According to this Washington Post article, some churches have been doing just that. During the pandemic response when congregations were unable to gather in traditional ways, they got creative about how to stay afloat.
Why Rent Church Space?
The idea is that churches have space, and other people need it. Pretty simple. After all, "Everyone from entrepreneurs to teachers, bakers, event planners and creatives need space to work, meet, gather and mobilize."
On the most basic level, it's a wonderful thing to be known in your community, in a good way that is. It's good to get on people's radar and to provide for a felt need. While that may be food or clothing for those in need, it can also be providing space for people to gather and problem-solve, dream big, and take steps toward a better world.
Should Churches Make Money?
There is definitely a potential financial benefit to utilizing your church space as the asset it is. But please note: It's not about trying to get rich, but to establish diverse income streams to provide sustainability to your ministry.
If you are only relying on the tithes and offerings of your congregation, your budget is probably decreasing each year. What's more, it's not just churches with middle or high income givers that deserve to survive. Those ministries serving low-income populations already know that can't rely on tithes alone, but must get creative about how to be financially sustainable.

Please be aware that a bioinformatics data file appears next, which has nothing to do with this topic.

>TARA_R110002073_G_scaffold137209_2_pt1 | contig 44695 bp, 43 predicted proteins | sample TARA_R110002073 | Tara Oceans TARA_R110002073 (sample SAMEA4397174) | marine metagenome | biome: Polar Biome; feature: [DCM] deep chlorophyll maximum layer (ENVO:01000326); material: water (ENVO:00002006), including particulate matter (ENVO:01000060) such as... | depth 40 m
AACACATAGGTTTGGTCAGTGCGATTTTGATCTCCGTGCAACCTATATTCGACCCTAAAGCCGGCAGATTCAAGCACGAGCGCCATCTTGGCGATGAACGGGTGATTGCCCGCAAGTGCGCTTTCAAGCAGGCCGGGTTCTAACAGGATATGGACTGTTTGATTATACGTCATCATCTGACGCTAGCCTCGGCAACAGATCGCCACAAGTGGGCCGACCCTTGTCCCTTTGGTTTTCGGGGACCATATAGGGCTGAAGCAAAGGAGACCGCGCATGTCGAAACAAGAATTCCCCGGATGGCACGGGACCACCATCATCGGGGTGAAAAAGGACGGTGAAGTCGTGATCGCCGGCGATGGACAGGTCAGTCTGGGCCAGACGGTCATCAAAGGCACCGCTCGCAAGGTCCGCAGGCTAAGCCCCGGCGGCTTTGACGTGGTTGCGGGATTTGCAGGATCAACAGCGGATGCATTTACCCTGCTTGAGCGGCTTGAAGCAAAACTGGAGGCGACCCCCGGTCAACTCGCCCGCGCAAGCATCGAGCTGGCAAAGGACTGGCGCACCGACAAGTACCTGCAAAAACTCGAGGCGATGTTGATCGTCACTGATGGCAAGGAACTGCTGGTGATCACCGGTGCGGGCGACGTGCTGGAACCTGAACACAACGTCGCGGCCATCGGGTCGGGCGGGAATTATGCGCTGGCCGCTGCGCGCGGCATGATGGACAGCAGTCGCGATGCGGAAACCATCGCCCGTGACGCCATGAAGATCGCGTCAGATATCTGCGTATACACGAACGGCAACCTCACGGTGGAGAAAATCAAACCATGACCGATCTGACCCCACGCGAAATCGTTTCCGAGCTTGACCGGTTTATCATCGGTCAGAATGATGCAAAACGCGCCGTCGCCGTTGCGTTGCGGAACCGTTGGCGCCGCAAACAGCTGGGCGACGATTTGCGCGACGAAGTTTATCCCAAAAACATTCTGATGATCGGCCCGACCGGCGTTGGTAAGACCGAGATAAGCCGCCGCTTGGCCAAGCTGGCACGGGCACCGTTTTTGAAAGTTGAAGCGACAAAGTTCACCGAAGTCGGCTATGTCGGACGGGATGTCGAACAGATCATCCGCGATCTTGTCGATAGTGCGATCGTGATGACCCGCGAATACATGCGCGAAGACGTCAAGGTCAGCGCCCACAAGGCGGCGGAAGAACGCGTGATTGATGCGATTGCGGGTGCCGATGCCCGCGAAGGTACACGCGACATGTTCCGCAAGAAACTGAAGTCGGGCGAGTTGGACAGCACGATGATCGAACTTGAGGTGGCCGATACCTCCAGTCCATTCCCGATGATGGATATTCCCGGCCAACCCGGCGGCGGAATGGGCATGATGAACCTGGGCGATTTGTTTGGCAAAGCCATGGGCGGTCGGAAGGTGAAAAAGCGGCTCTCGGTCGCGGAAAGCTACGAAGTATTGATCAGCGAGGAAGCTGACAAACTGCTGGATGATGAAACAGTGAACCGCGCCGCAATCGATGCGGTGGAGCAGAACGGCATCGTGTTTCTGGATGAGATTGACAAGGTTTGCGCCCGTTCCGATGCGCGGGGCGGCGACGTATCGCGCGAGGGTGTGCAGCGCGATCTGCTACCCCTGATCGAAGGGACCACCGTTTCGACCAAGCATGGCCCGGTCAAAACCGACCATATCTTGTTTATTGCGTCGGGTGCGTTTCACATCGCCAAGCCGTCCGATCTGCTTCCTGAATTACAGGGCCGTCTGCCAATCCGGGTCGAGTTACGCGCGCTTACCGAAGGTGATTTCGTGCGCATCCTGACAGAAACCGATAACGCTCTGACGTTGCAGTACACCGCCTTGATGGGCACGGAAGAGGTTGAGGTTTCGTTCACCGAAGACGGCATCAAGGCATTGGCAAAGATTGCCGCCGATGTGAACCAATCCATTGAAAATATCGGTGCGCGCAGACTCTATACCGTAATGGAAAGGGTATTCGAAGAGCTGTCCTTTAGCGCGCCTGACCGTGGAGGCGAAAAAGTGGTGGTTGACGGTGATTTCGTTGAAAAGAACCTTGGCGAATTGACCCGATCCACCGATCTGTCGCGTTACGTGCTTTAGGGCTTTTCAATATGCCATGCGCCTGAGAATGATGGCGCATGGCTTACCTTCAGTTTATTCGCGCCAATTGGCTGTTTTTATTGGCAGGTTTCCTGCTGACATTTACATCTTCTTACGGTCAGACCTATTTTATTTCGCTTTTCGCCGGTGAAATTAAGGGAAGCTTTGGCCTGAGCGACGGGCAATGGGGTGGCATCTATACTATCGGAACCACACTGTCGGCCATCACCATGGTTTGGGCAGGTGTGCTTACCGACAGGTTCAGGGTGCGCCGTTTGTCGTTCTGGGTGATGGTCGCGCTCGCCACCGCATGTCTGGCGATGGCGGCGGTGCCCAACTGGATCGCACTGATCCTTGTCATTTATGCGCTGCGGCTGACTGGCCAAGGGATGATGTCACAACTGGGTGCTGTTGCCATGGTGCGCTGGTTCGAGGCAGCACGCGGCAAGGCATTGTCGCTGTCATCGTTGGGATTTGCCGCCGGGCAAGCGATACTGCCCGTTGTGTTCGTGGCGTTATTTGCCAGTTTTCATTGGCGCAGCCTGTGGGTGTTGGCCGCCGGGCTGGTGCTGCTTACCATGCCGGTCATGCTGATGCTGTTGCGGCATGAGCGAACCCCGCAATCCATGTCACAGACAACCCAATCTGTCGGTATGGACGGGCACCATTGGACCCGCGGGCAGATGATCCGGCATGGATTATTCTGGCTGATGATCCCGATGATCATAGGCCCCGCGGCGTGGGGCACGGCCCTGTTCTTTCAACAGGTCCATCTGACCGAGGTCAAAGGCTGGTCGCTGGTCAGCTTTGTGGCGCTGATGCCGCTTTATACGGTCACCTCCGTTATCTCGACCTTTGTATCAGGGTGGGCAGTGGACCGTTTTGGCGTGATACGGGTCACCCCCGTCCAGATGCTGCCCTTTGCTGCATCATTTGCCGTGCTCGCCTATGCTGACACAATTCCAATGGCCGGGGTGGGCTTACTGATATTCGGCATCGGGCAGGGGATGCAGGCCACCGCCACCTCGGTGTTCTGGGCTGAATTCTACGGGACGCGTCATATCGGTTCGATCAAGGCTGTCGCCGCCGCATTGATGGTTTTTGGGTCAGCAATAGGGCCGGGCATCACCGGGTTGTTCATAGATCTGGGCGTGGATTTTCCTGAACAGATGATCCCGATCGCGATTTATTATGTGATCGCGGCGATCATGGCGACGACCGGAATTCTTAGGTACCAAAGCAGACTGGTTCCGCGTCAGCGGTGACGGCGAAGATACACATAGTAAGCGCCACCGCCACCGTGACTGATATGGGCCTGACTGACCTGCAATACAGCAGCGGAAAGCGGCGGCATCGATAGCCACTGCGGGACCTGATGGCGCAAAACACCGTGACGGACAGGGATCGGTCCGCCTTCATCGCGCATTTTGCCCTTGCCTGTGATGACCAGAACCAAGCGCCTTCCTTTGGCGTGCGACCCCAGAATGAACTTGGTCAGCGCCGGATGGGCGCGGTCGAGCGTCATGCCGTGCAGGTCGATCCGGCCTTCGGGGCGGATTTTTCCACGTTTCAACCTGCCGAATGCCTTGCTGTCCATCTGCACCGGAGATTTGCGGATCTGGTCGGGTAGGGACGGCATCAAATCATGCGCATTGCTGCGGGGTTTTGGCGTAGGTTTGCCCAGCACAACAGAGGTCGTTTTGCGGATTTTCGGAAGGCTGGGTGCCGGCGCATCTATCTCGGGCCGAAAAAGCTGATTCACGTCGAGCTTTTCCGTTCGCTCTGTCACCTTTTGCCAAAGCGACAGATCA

Besides, imagine the ways your ministry could grow if you had additional funds to hire more staff and provide more programs and resources to the community?
How Does it Work to Rent Church Space?
DCA has been heavily recommending the community-use of church space for the last 15 years, working with ministries around the country to find ways to meet their own needs, as well as those within the community.
A common use of shared church space is a kitchen - it's an expensive asset to let it sit empty most of the time, and rising chefs, catering companies, and food truck owners would be thrilled to have a home base. However, the most familiar idea of shared church space is probably when a child care center pays passive income to utilize a church facility throughout the week.
Long-term vs. Short-term Rentals
While long-term agreements may be ideal, they may not always be possible. Churches are used to hosting weddings and funerals as one-time events, but it's possible to consider other limited needs - whether one-time, or on a weekly or monthly basis.
All that said, this Airbnb-like platform, Church Space, still isn't available for just anyone to use. So if your ministry wants to think about new ways to utilize your facility, you'll have to figure it out on your own - or with the help of someone like Daniel Cook Architect.
Curious about how to get started, or to present the idea to your church board? Shoot an email over to email@example.com.